Temperature Rise Based on Flow Rate, Up to 125°F
Typical Flow Rate Small model = 1.5 gpm 54°F , 2.25 gpm = 36°F, 3.0 gpm = 27°F
Typical Flow Rate Large model = 1.5 gpm 92°F , 2.25 gpm = 87°F, 3.0 gpm = 82°F
This means that if you are using a 1.5 gpm shower and a 1.5 gpm kitchen sink simultaneously, a total demand of 3.0 gpm, the small model will raise the temperature 27°F, whereas the larger model will raise the temperature 82°F.
Next, you should look at your ambient incoming water temperature. If you live in a cold climate, like New York, your incoming water temperature will likely be much lower than if you live in a warm climate, like Florida. Your best bet is to find out how much temperature rise you will need in order for your hot water to reach the desired heat. If the ambient incoming water temperature for your shower is 65°F, you are using a 2.0 gpm shower, and you want to raise that temperature to 115°F, you will want to look for a Tankless Water Heater that will provide at least a 50°F temperature rise at 2.0 gpm (115°F - 65°F = 50°F). However, if you anticipate additional simultaneous demand, such as the hot water from a sink being used while someone is showering, you will need to add the sink's gpm to the shower's gpm in order to determine your overall gpm demand and then find the temperature rise necessary to meet your overall needs.
EXAMPLE of sizing formula
60° F Incoming Water
2 gpm Shower @ 110° F Desired Output Water Temperature
You will need a Tankless Water Heater that produces a 50°F temperature rise at 2 gpm
You may have a specific application in mind for your Tankless Water Heater.
Here are a few examples of the different models and their unctionality for a specific application:
Single Point Application - each fixture has an independent local heater. Example: Isolated garage with utility sink. Warehouse hand-wash sink.
Multi-fixture use - Two or more fixtures can share a water heater. An example would be the new bath addition on the other side of the house. The unit takes care of this isolated bathroom only with both a shower and a lavatory sink. The older part of the house has it's own old water heater separate from the new.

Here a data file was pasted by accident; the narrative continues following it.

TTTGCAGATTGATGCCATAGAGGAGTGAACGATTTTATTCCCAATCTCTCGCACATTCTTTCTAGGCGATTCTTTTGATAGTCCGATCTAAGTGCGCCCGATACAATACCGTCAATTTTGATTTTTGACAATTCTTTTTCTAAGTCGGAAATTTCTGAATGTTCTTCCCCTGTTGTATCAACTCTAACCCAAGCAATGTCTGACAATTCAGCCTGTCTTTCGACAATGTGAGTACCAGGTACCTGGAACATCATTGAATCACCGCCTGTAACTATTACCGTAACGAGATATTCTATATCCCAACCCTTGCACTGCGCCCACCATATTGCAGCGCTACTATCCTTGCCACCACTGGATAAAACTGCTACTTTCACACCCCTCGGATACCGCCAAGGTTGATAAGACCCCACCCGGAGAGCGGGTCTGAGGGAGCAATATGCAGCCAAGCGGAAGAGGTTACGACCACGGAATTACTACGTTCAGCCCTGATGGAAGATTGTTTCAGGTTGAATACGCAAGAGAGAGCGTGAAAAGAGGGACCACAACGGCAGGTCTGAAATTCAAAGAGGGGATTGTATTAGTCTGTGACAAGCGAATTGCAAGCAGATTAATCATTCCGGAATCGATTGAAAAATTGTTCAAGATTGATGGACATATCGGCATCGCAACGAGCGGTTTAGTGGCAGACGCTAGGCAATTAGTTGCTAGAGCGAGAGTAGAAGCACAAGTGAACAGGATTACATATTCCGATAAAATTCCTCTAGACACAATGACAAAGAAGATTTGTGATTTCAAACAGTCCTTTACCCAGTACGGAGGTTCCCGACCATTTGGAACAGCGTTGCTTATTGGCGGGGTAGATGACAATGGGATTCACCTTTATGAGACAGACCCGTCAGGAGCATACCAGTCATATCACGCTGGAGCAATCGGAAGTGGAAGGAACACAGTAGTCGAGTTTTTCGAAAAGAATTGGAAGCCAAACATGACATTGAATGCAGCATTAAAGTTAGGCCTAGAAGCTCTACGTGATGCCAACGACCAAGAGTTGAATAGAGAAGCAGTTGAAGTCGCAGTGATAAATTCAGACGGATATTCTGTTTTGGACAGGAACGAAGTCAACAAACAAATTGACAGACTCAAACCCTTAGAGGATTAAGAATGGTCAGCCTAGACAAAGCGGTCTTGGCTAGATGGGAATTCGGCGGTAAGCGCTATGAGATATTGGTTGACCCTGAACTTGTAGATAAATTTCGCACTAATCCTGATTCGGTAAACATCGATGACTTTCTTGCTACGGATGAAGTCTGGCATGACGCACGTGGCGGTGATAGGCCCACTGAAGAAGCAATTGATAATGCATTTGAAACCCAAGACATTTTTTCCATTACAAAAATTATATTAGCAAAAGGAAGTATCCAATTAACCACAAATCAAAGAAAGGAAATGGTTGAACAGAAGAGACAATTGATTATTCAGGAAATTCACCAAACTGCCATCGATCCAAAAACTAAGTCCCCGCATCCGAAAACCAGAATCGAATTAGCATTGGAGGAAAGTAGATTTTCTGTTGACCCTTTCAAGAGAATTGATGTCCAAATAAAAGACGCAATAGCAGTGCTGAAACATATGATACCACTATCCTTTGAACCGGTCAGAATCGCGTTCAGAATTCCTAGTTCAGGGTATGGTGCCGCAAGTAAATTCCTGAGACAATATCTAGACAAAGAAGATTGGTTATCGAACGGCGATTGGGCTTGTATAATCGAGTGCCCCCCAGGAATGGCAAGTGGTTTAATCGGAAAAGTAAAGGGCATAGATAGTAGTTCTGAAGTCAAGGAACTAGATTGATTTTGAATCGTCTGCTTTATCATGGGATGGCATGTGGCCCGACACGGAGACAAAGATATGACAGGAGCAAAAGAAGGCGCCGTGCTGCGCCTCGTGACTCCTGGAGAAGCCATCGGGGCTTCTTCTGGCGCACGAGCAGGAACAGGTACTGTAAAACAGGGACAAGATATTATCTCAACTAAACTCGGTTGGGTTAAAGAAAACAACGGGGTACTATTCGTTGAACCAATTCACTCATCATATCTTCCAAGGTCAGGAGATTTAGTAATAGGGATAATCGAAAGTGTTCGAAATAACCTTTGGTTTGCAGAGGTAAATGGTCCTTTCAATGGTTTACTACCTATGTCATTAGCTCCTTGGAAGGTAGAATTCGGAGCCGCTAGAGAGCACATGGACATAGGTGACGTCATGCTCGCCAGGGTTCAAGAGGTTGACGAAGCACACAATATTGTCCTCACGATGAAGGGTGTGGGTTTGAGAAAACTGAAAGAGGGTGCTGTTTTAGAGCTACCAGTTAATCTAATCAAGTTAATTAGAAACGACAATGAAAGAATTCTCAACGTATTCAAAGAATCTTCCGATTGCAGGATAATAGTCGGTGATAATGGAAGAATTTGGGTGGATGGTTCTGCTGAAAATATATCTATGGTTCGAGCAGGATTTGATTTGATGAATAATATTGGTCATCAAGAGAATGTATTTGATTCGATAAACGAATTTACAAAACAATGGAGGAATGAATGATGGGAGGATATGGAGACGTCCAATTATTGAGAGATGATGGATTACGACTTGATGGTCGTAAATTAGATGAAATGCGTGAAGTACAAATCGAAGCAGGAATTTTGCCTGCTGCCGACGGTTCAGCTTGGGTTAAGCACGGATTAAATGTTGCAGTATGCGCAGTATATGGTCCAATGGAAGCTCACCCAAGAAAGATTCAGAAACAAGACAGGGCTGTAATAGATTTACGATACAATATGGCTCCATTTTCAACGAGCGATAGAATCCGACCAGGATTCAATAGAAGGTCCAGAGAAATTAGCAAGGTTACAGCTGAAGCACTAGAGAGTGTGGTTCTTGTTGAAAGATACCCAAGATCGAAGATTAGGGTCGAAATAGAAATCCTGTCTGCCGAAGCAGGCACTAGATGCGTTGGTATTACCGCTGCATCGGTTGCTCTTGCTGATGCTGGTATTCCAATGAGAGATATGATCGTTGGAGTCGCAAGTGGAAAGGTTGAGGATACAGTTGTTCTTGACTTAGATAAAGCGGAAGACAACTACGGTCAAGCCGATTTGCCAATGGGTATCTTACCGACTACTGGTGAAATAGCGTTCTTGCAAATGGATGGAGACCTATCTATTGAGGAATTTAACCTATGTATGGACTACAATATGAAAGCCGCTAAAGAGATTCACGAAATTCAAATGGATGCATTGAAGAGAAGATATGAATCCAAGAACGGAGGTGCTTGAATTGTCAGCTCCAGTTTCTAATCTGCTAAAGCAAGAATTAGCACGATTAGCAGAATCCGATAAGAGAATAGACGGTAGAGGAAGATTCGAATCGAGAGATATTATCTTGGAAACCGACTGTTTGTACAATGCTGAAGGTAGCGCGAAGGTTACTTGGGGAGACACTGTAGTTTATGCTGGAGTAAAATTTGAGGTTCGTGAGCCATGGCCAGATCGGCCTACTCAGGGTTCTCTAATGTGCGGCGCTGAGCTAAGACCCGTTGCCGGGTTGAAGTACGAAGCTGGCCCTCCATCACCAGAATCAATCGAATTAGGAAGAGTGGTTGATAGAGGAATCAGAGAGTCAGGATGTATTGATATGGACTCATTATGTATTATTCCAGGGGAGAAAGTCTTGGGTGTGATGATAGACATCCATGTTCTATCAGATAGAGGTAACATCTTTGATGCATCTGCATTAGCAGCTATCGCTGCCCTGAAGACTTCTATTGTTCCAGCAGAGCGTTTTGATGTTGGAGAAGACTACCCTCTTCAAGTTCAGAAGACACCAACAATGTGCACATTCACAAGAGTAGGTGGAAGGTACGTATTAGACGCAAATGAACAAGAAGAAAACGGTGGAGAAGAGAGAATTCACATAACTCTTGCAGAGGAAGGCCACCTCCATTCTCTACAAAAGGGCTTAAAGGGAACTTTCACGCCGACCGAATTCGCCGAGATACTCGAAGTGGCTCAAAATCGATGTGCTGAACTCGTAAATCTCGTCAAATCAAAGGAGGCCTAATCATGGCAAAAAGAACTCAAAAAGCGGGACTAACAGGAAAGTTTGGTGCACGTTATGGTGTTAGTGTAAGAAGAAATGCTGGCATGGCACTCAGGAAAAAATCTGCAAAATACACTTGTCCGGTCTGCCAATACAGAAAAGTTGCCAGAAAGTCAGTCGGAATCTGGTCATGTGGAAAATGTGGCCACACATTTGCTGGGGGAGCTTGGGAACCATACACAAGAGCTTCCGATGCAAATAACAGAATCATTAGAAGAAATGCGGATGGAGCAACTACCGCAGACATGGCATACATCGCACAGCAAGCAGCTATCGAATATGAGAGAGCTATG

Whole House Indoor Mount - This is probably the most typical installation. The unit is usually in the basement or garage but sometimes elsewhere.
Larger Whole House units are designed to serve an entire house, apartment, condo, or cabin, where multiple points of use will exist.
Whole House Outdoor Mount - Same as Indoor mount except that it is physically located outside. Typically mounted onto the side of the house. These units make venting easy as they do not require a flue pipe as they are already outside. They are suitable for freezing envirnments (some models). Larger Whole House units are designed to serve an entire house, apartment, condo, or cabin, where multiple points of use will exist.
Proper installation depends on many factors. These factors include climate and local building code requirements. You should have a qualified, licensed plumbing and heating contractor install your Tankless Water Heater. (And insure they used licensed plumbers, gas techs and electricians). The installer should be a licensed plumber with electrical experience so that it is code compliant and safe to operate. Here in Seattle a gas technician license is required for gas piping as well.
SeattleHotWater.com welcomes comments and requests for consultation on any hot water heater issue.